From the monthly archives: October 2010

We are pleased to present below all posts archived in 'October 2010'. If you still can't find what you are looking for, try using the search box.

Should We Value Intangibles? How?

Compare the balance sheets of three companies: Pacific Gas & Electric, Wal-Mart and Google.  You’ll find that the assets listed by PG&E and Wal-Mart provide a fairly accurate indicator of what these companies do.  Power plants account for more than two-thirds of PG&E’s assets.  Stores account for more than half of Wal-Mart’s assets, followed by inventory (20%).  Now take a look at Google.  Cash accounts for more than half its asset value.  Property and goodwill each provide for about ten percent of Google’s reported assets.  Is Google a bank?  Nowhere on its balance sheet does it list its proprietary technology, its customer base or its universally-recognized name. When we talk about valuing intangible assets, we’re not talking about assigning value to a will-o’-the-wisp.  Does anyone doubt that Google’s technology is valuable?  We need to value intangible assets because the economy has changed.  Ba ...

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Changes in the Value of Common Stock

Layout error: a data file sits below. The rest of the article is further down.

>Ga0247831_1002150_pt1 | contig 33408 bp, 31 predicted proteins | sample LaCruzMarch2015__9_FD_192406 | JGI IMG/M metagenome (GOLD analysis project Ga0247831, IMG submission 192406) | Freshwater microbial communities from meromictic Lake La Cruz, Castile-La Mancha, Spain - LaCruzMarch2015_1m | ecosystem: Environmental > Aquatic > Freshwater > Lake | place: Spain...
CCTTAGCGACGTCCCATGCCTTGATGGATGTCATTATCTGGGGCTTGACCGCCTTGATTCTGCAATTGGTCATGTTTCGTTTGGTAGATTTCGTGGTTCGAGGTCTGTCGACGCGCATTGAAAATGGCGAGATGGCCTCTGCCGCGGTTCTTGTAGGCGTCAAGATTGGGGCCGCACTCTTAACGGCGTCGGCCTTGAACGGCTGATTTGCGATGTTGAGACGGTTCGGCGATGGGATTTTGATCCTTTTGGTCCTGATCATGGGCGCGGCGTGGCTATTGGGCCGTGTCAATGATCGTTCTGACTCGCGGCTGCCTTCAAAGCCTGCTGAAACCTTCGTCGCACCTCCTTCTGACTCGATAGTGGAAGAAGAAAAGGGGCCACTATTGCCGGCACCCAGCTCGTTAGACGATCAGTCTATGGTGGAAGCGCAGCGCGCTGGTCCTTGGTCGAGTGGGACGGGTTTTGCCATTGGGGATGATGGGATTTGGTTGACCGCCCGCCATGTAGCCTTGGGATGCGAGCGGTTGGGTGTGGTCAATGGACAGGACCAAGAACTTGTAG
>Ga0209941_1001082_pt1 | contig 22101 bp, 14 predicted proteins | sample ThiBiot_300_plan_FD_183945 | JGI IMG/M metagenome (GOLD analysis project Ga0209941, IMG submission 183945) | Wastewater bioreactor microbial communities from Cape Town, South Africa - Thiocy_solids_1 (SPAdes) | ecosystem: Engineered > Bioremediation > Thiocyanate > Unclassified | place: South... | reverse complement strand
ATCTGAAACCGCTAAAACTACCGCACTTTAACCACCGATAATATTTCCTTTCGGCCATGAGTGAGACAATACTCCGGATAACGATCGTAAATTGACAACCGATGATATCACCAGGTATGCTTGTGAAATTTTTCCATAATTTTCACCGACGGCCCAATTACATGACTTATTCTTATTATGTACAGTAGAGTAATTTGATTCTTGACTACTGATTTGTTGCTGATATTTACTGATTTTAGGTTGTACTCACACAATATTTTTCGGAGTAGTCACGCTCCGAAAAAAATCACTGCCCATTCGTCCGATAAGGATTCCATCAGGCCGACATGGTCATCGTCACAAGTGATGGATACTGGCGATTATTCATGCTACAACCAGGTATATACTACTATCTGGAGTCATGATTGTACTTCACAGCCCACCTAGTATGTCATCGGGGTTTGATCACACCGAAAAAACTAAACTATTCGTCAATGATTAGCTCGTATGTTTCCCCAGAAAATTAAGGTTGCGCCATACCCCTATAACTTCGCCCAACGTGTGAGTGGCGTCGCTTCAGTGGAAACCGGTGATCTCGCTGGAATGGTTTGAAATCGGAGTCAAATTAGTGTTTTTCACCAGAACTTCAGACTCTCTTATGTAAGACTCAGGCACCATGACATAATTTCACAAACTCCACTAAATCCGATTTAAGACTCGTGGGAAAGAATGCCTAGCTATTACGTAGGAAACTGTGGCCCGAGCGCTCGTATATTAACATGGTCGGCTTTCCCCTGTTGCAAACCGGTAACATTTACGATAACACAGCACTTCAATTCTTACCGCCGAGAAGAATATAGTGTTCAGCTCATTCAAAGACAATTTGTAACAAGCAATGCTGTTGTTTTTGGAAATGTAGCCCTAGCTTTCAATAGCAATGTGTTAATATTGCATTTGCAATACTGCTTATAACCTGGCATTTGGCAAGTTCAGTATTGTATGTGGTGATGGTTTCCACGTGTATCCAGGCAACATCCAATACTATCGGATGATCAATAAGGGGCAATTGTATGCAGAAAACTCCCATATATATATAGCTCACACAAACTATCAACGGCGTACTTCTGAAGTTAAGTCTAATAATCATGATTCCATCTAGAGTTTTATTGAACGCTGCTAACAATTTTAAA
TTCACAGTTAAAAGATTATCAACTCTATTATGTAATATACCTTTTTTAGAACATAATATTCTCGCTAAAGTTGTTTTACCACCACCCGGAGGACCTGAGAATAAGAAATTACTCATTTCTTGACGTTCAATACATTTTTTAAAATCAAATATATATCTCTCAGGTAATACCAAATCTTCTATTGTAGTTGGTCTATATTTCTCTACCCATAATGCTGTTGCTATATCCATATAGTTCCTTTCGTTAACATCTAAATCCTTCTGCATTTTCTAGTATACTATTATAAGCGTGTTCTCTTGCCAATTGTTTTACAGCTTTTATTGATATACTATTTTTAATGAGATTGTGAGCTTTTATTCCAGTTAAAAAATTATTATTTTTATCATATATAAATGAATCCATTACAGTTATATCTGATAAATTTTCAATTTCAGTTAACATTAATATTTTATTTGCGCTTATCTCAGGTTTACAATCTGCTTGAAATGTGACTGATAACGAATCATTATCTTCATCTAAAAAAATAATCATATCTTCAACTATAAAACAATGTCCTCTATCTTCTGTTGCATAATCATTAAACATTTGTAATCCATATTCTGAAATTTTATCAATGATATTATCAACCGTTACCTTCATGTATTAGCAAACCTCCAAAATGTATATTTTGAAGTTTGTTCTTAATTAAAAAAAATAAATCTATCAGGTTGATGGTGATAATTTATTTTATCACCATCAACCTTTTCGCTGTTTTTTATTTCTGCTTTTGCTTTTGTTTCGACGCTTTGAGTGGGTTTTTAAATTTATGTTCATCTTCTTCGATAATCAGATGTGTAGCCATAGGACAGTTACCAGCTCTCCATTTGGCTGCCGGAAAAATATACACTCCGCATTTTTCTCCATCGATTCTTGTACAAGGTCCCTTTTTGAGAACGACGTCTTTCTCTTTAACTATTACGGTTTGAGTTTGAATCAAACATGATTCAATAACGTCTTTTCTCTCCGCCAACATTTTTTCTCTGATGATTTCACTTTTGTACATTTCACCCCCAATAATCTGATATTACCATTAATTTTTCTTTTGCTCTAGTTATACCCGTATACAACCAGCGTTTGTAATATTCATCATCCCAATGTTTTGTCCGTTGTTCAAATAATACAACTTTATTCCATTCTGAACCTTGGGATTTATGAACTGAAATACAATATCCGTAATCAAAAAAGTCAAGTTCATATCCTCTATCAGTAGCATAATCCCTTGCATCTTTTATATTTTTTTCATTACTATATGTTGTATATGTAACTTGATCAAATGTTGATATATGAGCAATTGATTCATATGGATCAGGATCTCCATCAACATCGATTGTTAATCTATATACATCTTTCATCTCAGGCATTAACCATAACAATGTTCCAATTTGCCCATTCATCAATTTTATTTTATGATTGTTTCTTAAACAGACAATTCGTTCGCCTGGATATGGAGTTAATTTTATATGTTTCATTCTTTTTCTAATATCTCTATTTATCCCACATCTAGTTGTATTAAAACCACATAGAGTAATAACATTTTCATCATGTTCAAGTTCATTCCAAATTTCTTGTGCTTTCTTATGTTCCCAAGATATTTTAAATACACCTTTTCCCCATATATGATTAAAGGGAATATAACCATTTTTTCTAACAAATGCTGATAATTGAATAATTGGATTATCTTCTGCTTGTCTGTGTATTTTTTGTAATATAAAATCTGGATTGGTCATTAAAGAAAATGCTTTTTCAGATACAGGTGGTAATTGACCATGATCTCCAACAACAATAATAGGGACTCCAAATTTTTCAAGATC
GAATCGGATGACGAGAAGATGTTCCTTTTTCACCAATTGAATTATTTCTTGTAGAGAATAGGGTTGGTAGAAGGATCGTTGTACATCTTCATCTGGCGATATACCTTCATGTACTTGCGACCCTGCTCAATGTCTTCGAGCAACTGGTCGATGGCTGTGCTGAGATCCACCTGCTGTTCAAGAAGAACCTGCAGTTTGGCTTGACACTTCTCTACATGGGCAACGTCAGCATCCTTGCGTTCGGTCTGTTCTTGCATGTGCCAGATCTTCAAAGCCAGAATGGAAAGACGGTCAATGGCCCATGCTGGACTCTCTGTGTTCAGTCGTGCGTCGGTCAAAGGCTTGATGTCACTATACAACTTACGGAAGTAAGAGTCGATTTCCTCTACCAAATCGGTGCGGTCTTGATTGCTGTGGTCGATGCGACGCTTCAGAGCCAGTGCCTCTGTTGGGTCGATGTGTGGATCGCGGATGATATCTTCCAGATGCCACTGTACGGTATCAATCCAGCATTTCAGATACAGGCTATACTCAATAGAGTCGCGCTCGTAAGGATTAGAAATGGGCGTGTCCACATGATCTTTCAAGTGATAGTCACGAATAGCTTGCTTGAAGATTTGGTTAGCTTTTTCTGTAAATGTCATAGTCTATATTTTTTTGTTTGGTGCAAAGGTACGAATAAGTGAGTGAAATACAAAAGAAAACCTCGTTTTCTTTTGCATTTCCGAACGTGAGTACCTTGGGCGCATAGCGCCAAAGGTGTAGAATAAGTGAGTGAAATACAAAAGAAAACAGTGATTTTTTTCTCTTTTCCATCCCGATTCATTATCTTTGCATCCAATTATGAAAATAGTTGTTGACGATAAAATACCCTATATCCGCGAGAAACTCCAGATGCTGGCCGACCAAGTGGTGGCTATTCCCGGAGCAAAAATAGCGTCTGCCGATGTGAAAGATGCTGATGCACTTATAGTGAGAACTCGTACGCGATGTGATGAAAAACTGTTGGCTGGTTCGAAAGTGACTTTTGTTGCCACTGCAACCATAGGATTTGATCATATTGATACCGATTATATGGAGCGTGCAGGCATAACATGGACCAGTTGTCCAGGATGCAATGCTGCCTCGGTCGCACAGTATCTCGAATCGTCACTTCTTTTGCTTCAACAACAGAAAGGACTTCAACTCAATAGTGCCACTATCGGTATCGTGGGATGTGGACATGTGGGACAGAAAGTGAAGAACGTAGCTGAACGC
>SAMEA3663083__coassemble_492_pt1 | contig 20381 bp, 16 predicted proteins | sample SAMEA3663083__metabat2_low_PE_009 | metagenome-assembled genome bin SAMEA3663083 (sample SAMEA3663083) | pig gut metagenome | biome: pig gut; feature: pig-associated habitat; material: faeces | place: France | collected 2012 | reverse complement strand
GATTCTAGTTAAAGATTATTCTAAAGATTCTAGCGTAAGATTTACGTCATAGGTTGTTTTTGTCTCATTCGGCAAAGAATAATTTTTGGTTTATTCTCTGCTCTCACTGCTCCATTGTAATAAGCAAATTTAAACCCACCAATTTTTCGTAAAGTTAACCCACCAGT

One reason it’s difficult to value common stock in a venture-backed company is that the value of common is more volatile than the value of equity.  A small swing in equity value, up or down, can trigger a much bigger change in the value of common.  If we’re valuing equity based on market multiples, which change every day, the value of common is likely to bounce around. The volatility is the result of financial leverage, the same phenomenon which contributes to higher earnings and losses in companies financed with debt.  Unless equity value is high enough to trigger conversion of preferred, the preferred liquidation preference is like debt.  Equity value may increase by a small amount, but if it all flows to common with none to preferred, the effect on common value can be dramatic.  To illustrate, assume a venture-backed company is capitalized with 1,000,000 preferred shares and 500,000 common shares.  The preferred liquidation preference is $10 per share, so the pr ...

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